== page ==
05/10/2011

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Georgia’s Vision Moving Closer to Reality An earlier blog, The Power behind Envisioning, describes the Georgia Vision Project, one state’s effort to rally residents in support of a singular high-stakes cause—providing all children in the state with an excellent education so they can be successful in college, career, and life. A risky endeavor, you say? You bet it is, but so far, the response to the 45 recommendations has been great, say the planners. That response could be sheer luck, but it’s doubtful. Take, for instance, the fact that the George Lucas Foundation has tapped Whitfield County Schools in rural northwestern Georgia (where 66% of students qualify for free or reduced-price lunch) to be part of its new “Schools that Work” series. At first glance, Whitfield County, which includes five public middle schools embracing project-based learning, seems the polar opposite of the first school profiled in the series—San Diego’s High Tech High, a network of nine K–12 charter schools founded by a coalition of business leaders and educators and with an annual operating budget of about $27 million. Despite marked differences in school culture and resources, the schools share important principles: a common intellectual mission, personalization, and adult-world connections. And herein is a lesson for us all. Perhaps more school districts should be like Whitfield County, where educators are respected enough by the community to make decisions about what is and isn’t good for their kids; where supporting one another is a practice, not just an idea (e.g., administrators fulfill morning duties so teachers can meet...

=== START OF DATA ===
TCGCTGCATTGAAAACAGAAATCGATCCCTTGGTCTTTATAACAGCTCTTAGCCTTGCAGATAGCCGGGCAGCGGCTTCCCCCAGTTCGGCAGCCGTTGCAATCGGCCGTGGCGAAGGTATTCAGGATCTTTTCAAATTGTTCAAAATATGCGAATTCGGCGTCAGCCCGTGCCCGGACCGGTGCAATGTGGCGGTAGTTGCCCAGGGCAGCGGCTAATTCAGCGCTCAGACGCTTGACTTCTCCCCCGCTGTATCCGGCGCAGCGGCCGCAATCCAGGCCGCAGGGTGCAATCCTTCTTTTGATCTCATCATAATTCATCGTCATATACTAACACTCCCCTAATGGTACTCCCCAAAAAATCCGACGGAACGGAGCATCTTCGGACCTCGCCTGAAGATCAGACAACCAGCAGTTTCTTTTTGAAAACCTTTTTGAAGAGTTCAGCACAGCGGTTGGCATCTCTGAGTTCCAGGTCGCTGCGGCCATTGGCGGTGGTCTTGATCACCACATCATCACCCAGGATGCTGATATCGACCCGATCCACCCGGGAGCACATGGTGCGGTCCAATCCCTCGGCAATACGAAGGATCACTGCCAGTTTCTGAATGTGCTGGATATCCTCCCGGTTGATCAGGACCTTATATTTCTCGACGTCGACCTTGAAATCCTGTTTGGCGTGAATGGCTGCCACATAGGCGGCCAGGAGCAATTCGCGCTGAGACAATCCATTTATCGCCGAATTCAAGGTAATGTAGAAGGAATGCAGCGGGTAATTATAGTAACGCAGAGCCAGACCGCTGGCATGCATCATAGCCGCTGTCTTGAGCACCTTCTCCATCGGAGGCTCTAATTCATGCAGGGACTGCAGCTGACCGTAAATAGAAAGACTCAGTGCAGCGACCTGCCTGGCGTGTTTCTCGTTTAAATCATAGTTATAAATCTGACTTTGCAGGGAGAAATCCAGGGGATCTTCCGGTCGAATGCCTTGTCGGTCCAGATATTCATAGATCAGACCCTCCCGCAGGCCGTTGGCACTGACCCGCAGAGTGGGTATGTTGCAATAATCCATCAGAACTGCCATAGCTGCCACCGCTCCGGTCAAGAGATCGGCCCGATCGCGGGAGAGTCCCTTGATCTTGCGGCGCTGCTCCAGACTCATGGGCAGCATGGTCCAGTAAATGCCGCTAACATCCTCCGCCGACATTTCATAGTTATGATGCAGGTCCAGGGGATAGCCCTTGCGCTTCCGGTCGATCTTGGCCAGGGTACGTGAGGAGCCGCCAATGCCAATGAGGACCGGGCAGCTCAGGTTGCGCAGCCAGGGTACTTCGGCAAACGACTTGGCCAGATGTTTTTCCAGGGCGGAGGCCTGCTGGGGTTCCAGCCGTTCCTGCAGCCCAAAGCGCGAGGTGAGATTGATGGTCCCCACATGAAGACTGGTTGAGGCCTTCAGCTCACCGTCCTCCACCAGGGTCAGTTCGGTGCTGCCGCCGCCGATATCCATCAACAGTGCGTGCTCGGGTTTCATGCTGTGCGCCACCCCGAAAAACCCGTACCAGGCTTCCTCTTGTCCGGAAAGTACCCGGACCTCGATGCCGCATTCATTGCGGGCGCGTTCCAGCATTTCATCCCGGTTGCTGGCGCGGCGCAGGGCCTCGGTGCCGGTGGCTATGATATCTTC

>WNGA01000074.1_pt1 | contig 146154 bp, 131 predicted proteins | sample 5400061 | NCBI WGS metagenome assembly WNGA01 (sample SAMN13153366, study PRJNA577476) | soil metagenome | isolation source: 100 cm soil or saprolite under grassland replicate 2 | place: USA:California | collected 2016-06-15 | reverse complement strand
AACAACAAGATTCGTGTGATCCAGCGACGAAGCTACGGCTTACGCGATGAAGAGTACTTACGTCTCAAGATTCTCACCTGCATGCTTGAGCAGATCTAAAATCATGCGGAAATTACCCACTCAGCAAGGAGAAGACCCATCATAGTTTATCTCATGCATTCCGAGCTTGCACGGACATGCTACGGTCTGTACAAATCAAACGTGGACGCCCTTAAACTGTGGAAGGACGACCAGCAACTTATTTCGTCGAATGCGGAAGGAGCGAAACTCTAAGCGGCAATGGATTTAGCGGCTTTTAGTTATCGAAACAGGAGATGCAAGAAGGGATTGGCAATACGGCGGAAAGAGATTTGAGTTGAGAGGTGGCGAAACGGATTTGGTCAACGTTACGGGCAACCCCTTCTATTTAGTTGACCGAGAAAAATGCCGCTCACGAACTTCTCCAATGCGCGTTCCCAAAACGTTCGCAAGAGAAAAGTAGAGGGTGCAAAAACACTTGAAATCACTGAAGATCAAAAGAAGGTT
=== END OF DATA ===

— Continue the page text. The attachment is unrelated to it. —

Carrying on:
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What’s good for the body is good for the mind First Lady Michelle Obama tours the country speaking of healthy eating habits, Dr. Oz answers your health questions on daytime TV, and the USDA recently updated the food pyramid. As obesity rates rise, healthy living is front page news. Then why are schools cutting physical education (PE) programs? That answer has also been front page news: budget cuts and falling academic scores. Schools need to do more with less, and cutting PE leaves more time and money for academics. In California alone, according to a policy brief released in May by the UCLA Center for Health Policy Research, 1.3 million teens in California do not participate in any school-based PE classes. However, research shows that PE may be just what students need to perform better at school. Researchers Kathryn L. King, MD, and Carly J. Scahill, DO, from the Medical University of South Carolina Children’s Hospital implemented a program among 1st through 6th graders at low-performing schools in South Carolina that incorporated academic skills into physical activity. For instance, younger children used scooters to trace shapes on the ground, and older children climbed a rock wall outfitted with changing numbers to help them solve math problems. Students were engaged in this program for 40 minutes a day, five days a week. At the end of the year, test scores improved from 55 percent to 68.5 percent proficient. John Medina, author of Brain Rules (2008), cites a similar study that examined the brain power of children before they began an exercise...

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